Finally, the greatly
anticipated EB-5 Adjudications Policy Memorandum, PM-602-0083, was released by
USCIS on May 30, 2013. EB-5 practitioners across the board will welcome the significant
changes added, including more clear-cut guidance on: bridge financing, the usage
of EB-5 funds and the regional center amendment.
most drastic changes are located within the regional center petition and
amendments section. It is noted and appreciated that USCIS has made
considerable efforts to make the EB-5 program efficient, flexible and
predictable. The acknowledgement of the preponderance of evidence rule as
prevailing has also been long-awaited. It is also the authors' opinion that the
language used in the memorandum indicates that the program will be made
permanent in the forthcoming Immigration Reform legislation.
Below is an outline of some of
the more significant EB-5 policy changes contained in the final memorandum
compared to the draft policy memorandum.
Changes in the Regional Center Petition
USCIS differentiate three types
of projects submitted under regional center: the "actual project",
"hypothetical project" and "exemplar" project.
An "actual project" refers to a
specific project proposal that is supported by a Matter of Ho compliant business
plan. A "hypothetical project" refers to a project proposal that is not
supported by a Matter of Ho compliant business plan. The term "exemplar" refers
to a sample Form I-526 petition, filed with a Form I-924 actual project
If the regional center petition
with an "actual project" is approved, it will be accorded deference to subsequent
I-526 filings under the project involving the same material facts and issues. Within
the realms of marketing, an approval of an "actual project" will certainly rate
favorably with the potential investors and registered agents and will avoid the
long periods of uncertainty that presently exist.
The USCIS I-924 regional center
petition approval notice should contain a statement identifying which projects
have been approved as "actual projects" and will be accorded deference and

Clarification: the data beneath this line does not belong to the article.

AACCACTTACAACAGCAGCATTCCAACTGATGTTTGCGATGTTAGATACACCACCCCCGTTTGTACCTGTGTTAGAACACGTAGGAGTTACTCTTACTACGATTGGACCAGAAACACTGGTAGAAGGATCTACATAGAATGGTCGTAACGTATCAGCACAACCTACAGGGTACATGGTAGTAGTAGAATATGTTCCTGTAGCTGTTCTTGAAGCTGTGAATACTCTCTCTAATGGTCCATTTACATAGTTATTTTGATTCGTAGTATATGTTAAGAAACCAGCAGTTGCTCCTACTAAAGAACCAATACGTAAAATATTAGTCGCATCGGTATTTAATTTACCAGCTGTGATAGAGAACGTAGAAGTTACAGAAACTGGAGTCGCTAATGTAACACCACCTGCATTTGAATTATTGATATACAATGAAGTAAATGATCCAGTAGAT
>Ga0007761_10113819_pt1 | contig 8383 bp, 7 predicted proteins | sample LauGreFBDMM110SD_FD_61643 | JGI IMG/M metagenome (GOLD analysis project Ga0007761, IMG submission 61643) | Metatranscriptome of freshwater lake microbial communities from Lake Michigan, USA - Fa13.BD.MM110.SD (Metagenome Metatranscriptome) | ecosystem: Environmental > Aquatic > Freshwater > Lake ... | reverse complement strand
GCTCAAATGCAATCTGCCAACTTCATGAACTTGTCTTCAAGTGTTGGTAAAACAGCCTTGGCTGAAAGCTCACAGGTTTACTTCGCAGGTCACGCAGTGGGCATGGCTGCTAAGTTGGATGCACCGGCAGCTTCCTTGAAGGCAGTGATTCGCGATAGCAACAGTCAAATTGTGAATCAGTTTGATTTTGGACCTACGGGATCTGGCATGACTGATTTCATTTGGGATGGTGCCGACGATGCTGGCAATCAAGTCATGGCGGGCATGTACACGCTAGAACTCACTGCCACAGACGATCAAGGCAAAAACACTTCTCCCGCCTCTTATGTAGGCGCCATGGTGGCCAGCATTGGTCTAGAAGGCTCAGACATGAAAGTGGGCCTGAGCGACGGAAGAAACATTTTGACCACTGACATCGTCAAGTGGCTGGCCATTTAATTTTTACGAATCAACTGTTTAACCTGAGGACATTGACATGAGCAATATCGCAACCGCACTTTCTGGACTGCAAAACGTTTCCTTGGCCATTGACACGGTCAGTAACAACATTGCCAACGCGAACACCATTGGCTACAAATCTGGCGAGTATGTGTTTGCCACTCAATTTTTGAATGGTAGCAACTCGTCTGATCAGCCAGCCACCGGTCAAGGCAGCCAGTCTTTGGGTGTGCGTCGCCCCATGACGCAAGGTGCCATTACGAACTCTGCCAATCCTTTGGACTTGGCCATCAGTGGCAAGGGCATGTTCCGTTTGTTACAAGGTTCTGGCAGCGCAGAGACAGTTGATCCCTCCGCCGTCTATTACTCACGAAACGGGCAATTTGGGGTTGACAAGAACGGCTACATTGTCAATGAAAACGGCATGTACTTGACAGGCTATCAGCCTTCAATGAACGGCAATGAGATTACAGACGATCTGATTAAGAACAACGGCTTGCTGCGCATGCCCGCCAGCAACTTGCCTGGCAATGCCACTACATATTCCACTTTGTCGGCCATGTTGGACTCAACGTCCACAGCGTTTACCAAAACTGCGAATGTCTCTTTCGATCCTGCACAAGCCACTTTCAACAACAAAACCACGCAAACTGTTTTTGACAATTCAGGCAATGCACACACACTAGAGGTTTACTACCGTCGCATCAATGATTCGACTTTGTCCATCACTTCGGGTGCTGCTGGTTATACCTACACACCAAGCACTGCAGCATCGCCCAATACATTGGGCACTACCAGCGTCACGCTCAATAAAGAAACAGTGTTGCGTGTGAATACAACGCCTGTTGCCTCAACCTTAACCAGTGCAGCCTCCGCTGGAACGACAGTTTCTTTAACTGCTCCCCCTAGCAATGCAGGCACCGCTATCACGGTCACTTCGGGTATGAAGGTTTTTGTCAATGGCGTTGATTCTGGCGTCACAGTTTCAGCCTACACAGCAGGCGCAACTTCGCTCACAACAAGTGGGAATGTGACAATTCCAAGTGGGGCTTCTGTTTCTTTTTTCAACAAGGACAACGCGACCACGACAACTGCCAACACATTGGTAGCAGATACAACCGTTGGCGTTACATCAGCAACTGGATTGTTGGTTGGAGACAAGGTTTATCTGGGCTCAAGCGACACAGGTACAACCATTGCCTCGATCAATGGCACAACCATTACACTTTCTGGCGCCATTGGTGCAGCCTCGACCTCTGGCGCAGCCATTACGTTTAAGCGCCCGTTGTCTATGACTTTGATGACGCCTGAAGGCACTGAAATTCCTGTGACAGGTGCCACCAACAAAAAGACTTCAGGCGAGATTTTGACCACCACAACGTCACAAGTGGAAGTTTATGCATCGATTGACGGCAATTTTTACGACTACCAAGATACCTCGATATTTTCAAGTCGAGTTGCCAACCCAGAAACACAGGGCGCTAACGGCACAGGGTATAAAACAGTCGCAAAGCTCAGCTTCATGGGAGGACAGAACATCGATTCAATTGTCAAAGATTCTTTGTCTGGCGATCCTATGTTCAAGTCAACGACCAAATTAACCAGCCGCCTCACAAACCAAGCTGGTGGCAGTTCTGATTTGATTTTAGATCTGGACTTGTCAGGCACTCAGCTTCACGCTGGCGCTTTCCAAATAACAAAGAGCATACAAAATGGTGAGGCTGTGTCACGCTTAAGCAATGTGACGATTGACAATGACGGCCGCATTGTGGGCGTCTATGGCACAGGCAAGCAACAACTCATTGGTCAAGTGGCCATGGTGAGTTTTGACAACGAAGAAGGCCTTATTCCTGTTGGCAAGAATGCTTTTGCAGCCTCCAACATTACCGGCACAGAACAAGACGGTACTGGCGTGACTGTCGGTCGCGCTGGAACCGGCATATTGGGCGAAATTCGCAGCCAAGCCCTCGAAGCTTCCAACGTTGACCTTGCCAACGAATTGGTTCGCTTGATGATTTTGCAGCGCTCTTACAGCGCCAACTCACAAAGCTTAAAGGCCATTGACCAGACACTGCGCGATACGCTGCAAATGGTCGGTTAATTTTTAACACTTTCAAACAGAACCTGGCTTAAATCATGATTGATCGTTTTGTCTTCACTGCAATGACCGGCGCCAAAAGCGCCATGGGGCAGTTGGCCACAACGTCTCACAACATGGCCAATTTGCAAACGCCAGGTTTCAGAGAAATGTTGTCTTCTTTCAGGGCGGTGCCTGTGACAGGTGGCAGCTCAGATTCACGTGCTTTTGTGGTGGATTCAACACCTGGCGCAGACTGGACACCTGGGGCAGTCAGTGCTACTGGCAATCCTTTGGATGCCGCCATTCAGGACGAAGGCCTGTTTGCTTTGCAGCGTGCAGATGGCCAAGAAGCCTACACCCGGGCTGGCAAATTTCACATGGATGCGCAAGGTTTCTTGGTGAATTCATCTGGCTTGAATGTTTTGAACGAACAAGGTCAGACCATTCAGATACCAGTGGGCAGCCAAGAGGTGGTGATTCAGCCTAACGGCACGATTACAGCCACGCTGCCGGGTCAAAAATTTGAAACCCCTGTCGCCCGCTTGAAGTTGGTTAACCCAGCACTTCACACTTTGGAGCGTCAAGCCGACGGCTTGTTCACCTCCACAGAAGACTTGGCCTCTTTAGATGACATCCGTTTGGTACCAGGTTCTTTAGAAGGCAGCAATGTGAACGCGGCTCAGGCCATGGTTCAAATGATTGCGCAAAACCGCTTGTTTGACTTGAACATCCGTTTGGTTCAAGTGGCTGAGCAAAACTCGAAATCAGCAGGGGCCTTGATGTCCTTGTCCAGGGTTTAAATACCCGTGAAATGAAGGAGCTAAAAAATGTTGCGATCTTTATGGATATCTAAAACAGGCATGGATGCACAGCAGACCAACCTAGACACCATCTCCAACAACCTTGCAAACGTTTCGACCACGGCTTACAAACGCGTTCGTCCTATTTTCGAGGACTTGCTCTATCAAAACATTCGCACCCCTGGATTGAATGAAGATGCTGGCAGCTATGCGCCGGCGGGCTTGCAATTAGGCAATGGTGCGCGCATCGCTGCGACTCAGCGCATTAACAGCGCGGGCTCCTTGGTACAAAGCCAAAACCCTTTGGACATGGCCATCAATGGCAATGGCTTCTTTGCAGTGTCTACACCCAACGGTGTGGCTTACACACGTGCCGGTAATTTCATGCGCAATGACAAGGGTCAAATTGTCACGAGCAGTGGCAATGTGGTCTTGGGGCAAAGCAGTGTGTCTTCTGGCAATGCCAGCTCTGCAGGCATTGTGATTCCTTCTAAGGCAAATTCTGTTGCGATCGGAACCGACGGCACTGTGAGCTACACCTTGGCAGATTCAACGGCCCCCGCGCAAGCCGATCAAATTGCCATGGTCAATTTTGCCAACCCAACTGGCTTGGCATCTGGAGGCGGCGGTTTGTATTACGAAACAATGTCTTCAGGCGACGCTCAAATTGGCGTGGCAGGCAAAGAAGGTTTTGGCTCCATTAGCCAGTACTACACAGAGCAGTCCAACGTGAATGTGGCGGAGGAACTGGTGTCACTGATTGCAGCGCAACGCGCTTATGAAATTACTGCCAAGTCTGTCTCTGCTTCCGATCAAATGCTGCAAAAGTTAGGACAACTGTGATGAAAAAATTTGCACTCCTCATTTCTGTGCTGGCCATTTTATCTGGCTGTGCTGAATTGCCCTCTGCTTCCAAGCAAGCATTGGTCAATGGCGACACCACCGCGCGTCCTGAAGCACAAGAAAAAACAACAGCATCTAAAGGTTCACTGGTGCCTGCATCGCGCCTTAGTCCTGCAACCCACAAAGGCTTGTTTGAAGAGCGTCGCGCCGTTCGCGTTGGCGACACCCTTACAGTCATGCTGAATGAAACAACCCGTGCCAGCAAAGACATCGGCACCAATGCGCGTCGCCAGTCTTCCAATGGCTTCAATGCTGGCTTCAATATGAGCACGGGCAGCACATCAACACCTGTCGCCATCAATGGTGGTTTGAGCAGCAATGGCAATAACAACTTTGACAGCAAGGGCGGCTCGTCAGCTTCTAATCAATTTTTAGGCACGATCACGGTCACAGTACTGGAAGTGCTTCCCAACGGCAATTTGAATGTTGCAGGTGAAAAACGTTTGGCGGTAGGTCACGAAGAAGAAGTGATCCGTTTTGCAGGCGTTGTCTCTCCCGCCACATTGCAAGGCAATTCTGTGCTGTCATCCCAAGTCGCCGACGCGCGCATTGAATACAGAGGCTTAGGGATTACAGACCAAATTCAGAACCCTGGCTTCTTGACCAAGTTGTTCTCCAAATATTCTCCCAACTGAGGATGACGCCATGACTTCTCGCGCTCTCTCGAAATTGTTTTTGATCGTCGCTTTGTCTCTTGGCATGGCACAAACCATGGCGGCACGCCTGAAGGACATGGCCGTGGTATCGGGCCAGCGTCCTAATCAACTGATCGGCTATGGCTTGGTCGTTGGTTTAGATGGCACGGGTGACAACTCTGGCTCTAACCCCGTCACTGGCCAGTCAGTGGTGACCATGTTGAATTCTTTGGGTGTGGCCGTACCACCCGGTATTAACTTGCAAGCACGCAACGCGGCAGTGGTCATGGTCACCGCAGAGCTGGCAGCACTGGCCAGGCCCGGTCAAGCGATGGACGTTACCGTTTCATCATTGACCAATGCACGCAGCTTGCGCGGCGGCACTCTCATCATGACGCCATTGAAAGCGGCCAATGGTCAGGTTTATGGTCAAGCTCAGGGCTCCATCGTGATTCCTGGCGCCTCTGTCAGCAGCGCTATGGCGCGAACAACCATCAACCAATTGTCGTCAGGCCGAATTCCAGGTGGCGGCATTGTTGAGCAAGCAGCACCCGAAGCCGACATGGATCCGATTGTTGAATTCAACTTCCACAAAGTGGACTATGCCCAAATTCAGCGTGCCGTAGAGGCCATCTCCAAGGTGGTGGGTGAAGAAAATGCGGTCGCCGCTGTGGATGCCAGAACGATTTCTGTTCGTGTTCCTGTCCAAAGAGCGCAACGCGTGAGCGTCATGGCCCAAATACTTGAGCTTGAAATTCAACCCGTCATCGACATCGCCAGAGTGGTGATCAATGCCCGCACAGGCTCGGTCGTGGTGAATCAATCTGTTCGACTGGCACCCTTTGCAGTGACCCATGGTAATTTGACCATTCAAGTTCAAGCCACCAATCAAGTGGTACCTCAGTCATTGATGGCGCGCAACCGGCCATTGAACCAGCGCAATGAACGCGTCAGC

those projects that have been approved as "hypothetical projects" but will not
be accorded deference.
Clarification on the Usage of EB-5 Funds
The final policy memorandum
used the following example to illustrate the relationship between job creation
and usage of EB-5 funds.
"Ten immigrant investors seek
to establish a hotel as their new commercial enterprise.
The establishment of the new
hotel requires capital to pay financing costs to unrelated third parties, purchasing the land,
developing the plans, obtaining the licenses, building the structure, taking care of the grounds,
staffing the hotel, and the many other types of
expenses involved in the development and operation of a new hotel. The
immigrant's investments can go to pay part or all of any of these expenses.
Each immigrant's investment of the required amount of capital helps the new
commercial enterprise - the new hotel - create ten jobs. The ten immigrants'
investments must result in the new hotel's creation of 100 jobs for qualifying
employees (ten jobs resulting per each individual immigrant's capital
The said example clarifies that
in a Direct EB-5 context (which may be more appropriate for the project
concerned) the EB-5 funds are not necessarily invested in the new commercial
enterprise itself. It is permissible to use the funds to pay the costs to the
unrelated third parties, as long as the required amount of capital helps the
new commercial enterprise create jobs.
The final policy memorandum
gives more flexibility in issue of replacing bridge financing with EB-5
financing, recognizing that in the context of business, time is often of the
essence. It is now permissible to